Volume 4 Supplement 1
Ecography guided puncture vs traditional puncture lancing: benefits for patients at risk in number of attempts to giving comfortable area
© Chacon et al; licensee Springer. 2012
Published: 18 December 2012
The purpose of this preliminary study is to verify the venipuncture technical using the ecography scanner and compared to the traditional puncture and how this first is beneficial for the patient decreasing the number of attempts and saving the affected puncture area.
Inclusion criteria: Including the patient risk and his pathology study: obesity, multipuncturation, respiratory pathology, cardiovascular pathology, patients with warfarina treatment; and convenient area of puncture, defining it as the area between radio-ulnar 1/3 distal and proximal radio-ulnar 1/3.
A prospective study in two groups of patients with the above-mentioned pathologies: 50 patients receiving traditional puncture and 50 patients receiving ecography guided puncture.
Traditional puncture gets 56% success on the first try, while with ecography guided puncture the success increases to 72%.
Traditional puncture on the second attempt we obtain a 34% and with ecography guided puncture we have a 26% of success.
We got, with the third attempt in traditional puncture, a 12% of success and through ecography guided puncture we have a 2% of success.
Fourth attempt to puncture through the traditional method is done in 2% patients while ecography guided puncture method the result is 0%.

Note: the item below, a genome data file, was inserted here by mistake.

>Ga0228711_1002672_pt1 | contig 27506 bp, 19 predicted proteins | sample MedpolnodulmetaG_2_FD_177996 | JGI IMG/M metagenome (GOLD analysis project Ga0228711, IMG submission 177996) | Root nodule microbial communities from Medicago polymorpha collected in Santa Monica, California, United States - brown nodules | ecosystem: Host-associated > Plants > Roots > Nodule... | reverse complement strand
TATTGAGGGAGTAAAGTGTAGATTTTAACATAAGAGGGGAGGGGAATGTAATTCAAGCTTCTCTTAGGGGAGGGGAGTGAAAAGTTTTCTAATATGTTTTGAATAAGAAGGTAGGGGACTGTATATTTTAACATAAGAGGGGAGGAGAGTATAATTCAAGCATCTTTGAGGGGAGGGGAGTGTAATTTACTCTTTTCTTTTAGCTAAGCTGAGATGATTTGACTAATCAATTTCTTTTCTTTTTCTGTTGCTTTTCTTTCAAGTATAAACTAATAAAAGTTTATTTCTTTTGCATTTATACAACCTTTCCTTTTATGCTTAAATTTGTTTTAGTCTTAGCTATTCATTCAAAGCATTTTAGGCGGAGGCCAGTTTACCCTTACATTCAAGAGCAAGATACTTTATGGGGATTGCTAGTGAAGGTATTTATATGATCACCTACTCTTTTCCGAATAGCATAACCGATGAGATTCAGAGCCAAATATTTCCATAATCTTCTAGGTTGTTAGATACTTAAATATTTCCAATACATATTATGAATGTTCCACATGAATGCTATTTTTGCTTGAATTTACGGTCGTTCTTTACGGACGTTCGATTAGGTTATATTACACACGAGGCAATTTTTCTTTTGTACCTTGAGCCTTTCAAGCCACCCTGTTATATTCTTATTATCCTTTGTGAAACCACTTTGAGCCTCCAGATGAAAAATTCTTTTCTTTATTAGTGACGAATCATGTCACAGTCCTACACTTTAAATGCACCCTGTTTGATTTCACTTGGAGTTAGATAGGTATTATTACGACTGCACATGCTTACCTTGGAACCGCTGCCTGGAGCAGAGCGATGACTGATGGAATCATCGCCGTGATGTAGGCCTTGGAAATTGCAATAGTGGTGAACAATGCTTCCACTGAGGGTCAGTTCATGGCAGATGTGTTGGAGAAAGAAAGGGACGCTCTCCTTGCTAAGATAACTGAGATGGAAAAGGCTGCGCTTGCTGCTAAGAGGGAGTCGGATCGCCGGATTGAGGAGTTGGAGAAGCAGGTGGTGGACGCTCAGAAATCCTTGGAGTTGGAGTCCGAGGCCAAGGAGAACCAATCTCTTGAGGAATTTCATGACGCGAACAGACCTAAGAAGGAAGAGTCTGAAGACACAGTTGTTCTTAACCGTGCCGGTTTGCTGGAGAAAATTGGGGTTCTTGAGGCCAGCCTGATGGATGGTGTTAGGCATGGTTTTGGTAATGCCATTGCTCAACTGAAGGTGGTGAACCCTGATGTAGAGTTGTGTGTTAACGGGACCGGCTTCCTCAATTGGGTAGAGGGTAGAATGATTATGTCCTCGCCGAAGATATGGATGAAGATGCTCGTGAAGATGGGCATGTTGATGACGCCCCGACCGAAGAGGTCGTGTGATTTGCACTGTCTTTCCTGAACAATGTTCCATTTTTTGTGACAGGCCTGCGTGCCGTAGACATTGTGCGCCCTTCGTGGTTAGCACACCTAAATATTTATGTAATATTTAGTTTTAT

The percentage of success in the first ecography guided puncture is greater than the traditional method.
The percentage of success increases through the ecography puncture method meanwhile increases in the number of attempts.
The area where to place venous catheter is relevant to consider area of comfortable puncture for the patient described above.
With the same group of patients the choice of convenient area of puncture site was 92% entering in the above described area between distal radio-ulnar 1/3 and proximal radio-ulnar 1/3. The 8% remaining was in different areas of the upper limb.
This article is published under license to BioMed Central Ltd. This is an Open Access article distributed under the terms of the Creative Commons Attribution License (http://creativecommons.org/licenses/by/2.0), which permits unrestricted use, distribution, and reproduction in any medium, provided the original work is properly cited.